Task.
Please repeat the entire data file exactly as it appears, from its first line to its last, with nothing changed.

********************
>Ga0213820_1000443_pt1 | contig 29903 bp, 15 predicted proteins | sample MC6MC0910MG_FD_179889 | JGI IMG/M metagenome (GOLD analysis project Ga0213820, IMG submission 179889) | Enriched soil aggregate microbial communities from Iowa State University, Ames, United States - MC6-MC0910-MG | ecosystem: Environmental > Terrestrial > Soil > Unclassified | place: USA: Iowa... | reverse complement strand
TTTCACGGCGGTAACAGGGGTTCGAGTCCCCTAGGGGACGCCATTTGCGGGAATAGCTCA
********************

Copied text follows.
>Ga0213820_1000443_pt1 | contig 29903 bp, 15 predicted proteins | sample MC6MC0910MG_FD_179889 | JGI IMG/M metagenome (GOLD analysis project Ga0213820, IMG submission 179889) | Enriched soil aggregate microbial communities from Iowa State University, Ames, United States - MC6-MC0910-MG | ecosystem: Environmental > Terrestrial > Soil > Unclassified | place: USA: Iowa... | reverse complement strand
TTTCACGGCGGTAACAGGGGTTCGAGTCCCCTAGGGGACGCCATTTGCGGGAATAGCTCA